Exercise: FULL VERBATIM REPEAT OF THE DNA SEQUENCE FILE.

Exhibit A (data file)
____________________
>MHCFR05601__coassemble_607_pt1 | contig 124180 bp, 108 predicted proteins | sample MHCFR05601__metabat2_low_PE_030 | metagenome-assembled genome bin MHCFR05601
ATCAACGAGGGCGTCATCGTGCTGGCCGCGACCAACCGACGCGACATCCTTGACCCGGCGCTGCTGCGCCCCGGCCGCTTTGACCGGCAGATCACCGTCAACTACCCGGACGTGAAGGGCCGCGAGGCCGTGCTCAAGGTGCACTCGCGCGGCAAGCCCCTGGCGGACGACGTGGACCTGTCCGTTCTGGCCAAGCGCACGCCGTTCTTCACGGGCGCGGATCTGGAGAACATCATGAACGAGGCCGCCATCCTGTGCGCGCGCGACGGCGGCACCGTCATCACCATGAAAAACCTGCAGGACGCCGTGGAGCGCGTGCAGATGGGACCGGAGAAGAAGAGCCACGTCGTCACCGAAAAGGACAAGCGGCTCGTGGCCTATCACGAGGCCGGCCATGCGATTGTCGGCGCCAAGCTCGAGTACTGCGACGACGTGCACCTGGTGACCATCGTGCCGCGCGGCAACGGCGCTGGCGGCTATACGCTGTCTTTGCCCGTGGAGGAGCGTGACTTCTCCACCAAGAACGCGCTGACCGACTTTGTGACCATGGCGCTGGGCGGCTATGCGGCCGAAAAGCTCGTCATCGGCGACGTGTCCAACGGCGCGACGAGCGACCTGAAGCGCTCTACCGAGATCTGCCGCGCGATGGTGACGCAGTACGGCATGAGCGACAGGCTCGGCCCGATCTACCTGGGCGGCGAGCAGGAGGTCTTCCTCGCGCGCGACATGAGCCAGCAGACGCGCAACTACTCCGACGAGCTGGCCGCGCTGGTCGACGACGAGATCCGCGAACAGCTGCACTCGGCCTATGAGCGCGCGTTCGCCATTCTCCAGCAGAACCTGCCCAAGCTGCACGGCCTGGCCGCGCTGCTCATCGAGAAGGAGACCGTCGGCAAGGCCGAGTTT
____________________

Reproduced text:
>MHCFR05601__coassemble_607_pt1 | contig 124180 bp, 108 predicted proteins | sample MHCFR05601__metabat2_low_PE_030 | metagenome-assembled genome bin MHCFR05601
ATCAACGAGGGCGTCATCGTGCTGGCCGCGACCAACCGACGCGACATCCTTGACCCGGCGCTGCTGCGCCCCGGCCGCTTTGACCGGCAGATCACCGTCAACTACCCGGACGTGAAGGGCCGCGAGGCCGTGCTCAAGGTGCACTCGCGCGGCAAGCCCCTGGCGGACGACGTGGACCTGTCCGTTCTGGCCAAGCGCACGCCGTTCTTCACGGGCGCGGATCTGGAGAACATCATGAACGAGGCCGCCATCCTGTGCGCGCGCGACGGCGGCACCGTCATCACCATGAAAAACCTGCAGGACGCCGTGGAGCGCGTGCAGATGGGACCGGAGAAGAAGAGCCACGTCGTCACCGAAAAGGACAAGCGGCTCGTGGCCTATCACGAGGCCGGCCATGCGATTGTCGGCGCCAAGCTCGAGTACTGCGACGACGTGCACCTGGTGACCATCGTGCCGCGCGGCAACGGCGCTGGCGGCTATACGCTGTCTTTGCCCGTGGAGGAGCGTGACTTCTCCACCAAGAACGCGCTGACCGACTTTGTGACCATGGCGCTGGGCGGCTATGCGGCCGAAAAGCTCGTCATCGGCGACGTGTCCAACGGCGCGACGAGCGACCTGAAGCGCTCTACCGAGATCTGCCGCGCGATGGTGACGCAGTACGGCATGAGCGACAGGCTCGGCCCGATCTACCTGGGCGGCGAGCAGGAGGTCTTCCTCGCGCGCGACATGAGCCAGCAGACGCGCAACTACTCCGACGAGCTGGCCGCGCTGGTCGACGACGAGATCCGCGAACAGCTGCACTCGGCCTATGAGCGCGCGTTCGCCATTCTCCAGCAGAACCTGCCCAAGCTGCACGGCCTGGCCGCGCTGCTCATCGAGAAGGAGACCGTCGGCAAGGCCGAGTTT